Image of the Air Force wings with the museum name underneath

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Refueling Innovation

Previously considered impossible prior to 1964, a handful of US Air Force pilots and civilian engineers at Wright Patterson Air Force Base (WPAFB), Ohio, took the concept of helicopter aerial refueling and turned it into a reality.

Conventional thought at the time was that a helicopter was too fragile to fly behind a fixed-wing aircraft. Major Harry Dunn, working at the H-3 System Office at WPAFB, theorized that an H-3 helicopter could safely fly in the turbulent air behind a four-engine aircraft. Air Force pilot Captain Don Eastman and Sikorsky pilot Richard Wright tested Dunn’s idea.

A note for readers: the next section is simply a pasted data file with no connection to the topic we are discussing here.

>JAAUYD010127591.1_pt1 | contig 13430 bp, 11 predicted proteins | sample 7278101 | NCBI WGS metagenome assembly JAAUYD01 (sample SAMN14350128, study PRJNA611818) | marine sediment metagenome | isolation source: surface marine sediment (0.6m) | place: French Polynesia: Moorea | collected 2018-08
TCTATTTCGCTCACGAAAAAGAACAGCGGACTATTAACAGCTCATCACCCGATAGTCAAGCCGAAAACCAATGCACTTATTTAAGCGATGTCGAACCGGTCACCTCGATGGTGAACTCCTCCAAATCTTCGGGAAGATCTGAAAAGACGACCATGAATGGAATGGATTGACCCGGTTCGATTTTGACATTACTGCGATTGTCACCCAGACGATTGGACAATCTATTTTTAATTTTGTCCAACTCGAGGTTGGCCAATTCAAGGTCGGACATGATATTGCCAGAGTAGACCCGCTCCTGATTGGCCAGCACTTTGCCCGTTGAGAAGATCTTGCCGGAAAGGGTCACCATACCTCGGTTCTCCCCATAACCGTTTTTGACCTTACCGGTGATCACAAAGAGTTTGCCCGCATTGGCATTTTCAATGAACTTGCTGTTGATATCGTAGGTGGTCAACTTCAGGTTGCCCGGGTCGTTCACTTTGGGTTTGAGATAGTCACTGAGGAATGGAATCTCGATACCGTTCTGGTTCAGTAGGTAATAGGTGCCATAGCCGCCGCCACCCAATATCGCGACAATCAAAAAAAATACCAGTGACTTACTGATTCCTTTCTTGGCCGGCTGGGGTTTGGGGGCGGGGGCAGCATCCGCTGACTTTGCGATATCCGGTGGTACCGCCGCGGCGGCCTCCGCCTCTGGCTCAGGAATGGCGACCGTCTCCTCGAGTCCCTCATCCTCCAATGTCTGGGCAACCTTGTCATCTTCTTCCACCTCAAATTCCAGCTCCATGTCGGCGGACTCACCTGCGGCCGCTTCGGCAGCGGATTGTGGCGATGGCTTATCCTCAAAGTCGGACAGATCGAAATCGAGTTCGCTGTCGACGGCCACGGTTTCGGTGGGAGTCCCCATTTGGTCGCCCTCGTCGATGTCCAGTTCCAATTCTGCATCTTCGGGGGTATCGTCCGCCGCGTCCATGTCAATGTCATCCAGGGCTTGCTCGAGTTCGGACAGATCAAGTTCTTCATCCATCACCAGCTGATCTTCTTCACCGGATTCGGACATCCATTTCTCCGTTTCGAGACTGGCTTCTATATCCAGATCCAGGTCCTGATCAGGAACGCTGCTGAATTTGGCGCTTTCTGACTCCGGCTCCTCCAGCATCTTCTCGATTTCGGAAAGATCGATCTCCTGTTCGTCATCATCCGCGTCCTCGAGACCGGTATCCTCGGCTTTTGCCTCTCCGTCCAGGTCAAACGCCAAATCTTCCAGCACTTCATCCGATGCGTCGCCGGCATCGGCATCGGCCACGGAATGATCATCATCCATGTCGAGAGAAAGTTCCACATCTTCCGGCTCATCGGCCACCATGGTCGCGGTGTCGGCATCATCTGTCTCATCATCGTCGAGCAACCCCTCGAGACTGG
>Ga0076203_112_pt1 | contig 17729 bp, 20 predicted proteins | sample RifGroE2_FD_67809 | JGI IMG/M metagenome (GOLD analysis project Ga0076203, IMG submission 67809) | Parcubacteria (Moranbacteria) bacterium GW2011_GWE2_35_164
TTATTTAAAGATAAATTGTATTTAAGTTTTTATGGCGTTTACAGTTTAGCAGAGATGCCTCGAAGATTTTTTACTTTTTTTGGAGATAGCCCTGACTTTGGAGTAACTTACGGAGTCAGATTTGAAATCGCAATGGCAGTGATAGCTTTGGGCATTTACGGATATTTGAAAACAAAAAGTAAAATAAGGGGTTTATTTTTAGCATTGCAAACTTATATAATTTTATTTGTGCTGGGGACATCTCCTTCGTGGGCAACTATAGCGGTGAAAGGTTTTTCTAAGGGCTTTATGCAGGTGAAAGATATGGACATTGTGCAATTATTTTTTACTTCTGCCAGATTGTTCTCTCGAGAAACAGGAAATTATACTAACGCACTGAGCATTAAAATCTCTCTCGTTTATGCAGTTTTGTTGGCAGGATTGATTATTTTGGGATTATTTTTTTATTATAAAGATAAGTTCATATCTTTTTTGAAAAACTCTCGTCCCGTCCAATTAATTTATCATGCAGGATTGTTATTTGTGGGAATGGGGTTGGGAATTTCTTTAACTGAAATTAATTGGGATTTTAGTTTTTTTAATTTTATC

On December 15, 1965, taking off from Marine Corps Air Station Cherry Point, NC, Capt Eastman and Wright, flying the CH-3, with Maj Dunn aboard a Marine Corps KC-130F, made the first probe-and-drogue connection with a helicopter. A year later, the first helicopter in-flight refueling occurred between a modified CH-3 and C-130.

In 1967, two aerial refueled HH-3Es set the long-distance record for helicopters by flying non-stop from New York to Paris, France.

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